Depending on the type of employer and services provided, a degree in nutrition science can lead to a variety of different jobs. With new diets and developments in health and medical research, it’s an exciting time to work in this field. You’ll be directly involved with helping people get healthy! Job opportunities in the field continue to grow in a variety of areas, including the ones listed below:
|Type of Job||Job Description|
|Clinical Dietetics||Clinical Dietitians provide medical nutrition therapy for patients in institutions such as hospitals and nursing care facilities. They assess patients’ nutritional needs, develop and implement nutrition programs, and evaluate and report the results.|
|Food and Nutrition Management||Food and Nutrition Managers interpret nutritional data, apply nutritional principles to promote health, and ensure the safety and sanitation of food, equipment, and personnel to provide quality care.|
|Public Health Nutrition||Public Health Nutritionists are registered dietitians who implement nutrition policies and programs for health departments as well as design and carry out programs in the general community to promote physical fitness and nutrition.|
|Education and Research||Registered Dietitians in education and research create and write curriculum for state boards of education, Dairy Council, Cooperative Extension Worksite Wellness, teach nutrition and fitness to employees, and manage or assist with clinical protocols, interventions, or clinical trials.|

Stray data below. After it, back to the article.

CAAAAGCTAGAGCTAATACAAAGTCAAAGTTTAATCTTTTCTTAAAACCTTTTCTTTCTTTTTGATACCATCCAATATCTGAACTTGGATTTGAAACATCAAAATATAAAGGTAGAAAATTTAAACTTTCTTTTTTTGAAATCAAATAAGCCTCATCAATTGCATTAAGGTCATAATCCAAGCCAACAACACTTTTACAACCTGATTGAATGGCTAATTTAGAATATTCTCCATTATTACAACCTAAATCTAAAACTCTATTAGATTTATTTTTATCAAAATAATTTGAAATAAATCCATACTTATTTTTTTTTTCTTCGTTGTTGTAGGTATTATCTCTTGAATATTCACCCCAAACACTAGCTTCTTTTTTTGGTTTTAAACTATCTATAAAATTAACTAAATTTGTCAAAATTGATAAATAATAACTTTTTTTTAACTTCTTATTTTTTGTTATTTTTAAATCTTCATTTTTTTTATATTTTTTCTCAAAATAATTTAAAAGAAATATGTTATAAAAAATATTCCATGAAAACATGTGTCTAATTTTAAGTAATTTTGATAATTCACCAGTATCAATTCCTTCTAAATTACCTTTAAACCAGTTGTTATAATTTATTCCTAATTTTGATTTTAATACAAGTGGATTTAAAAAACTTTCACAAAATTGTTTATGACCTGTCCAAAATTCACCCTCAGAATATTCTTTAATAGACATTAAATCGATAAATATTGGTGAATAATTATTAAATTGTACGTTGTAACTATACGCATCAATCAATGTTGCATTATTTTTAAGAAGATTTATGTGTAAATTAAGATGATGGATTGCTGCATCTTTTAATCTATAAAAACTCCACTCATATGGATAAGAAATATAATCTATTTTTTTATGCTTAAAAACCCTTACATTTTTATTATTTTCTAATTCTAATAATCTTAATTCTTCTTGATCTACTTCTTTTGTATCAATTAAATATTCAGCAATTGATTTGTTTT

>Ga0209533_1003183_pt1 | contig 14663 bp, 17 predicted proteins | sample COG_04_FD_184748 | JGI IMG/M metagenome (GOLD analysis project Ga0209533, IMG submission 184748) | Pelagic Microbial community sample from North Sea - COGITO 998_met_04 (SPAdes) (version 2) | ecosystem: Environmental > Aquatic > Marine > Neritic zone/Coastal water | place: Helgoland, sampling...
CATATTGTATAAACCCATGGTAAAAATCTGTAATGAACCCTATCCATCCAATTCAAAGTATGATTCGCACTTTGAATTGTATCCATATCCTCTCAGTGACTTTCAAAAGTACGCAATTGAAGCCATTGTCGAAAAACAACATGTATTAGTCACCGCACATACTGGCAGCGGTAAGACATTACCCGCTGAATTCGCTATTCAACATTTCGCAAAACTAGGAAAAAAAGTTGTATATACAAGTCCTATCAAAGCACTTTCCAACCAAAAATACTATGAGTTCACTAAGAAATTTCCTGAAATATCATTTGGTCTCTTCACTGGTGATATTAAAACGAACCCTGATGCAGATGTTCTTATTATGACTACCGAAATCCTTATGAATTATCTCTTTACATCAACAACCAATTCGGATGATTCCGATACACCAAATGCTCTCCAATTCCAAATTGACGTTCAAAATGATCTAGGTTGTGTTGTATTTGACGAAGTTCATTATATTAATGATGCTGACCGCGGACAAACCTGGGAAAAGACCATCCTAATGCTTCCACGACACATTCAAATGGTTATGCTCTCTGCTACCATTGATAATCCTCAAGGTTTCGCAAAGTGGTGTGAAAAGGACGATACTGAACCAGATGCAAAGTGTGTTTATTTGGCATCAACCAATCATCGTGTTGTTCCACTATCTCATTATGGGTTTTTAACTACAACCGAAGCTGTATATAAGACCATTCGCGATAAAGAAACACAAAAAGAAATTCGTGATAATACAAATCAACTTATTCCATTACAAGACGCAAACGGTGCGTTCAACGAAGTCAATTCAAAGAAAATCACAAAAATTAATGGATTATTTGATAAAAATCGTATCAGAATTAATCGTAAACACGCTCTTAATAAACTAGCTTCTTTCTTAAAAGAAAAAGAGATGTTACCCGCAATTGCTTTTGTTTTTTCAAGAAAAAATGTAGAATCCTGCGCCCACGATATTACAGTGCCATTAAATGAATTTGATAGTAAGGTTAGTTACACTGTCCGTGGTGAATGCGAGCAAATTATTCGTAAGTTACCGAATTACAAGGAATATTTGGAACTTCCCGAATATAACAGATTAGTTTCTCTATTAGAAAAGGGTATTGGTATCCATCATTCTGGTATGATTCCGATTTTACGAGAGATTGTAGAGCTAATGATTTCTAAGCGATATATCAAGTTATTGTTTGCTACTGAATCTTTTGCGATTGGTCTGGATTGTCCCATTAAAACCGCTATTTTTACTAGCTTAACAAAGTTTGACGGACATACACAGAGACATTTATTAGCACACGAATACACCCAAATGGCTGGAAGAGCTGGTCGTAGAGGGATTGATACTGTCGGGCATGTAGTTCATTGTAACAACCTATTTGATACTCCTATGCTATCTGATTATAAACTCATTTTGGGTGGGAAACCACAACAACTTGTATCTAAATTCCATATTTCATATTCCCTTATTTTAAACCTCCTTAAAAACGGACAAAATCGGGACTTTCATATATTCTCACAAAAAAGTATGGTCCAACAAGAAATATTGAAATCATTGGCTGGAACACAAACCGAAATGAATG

The job outlook for dietitians and nutritionists is a promising one! According to The Bureau of Labor Statistics, employment is projected to grow 15 percent from 2016 to 2026, much faster than the average for all occupations due to an increased interest in the role of food and nutrition, particularly preventative healthcare.
The BLS reports the states with the highest concentration of jobs and location quotients for dietitians and nutritionists in the map below (source: BLS.gov: Occupational Employment And Wages: Dietitians and Nutritionists, data for May 2017).
Are Dietetics And Nutrition Science The Same Thing?
The terms nutritionist and dietitian are sometimes used interchangeably but they are not equivalent. It’s important to know the differences between the two service providers, and what to look for when choosing one. The chart below outlines the major differences between the roles:
|Overview: Dietitians are degree-qualified health professionals who promote nutritional well-being, treat disease, prevent nutrition-related problems, and provide practical, safe advice, based on current scientific evidence.||Overview: A nutritionist is a non-accredited title that may apply to somebody who has completed courses in nutrition and dietetics. They often work in private practices and deliver group nutrition and cooking classes. The term “nutritionist” is not protected by law in almost all countries.|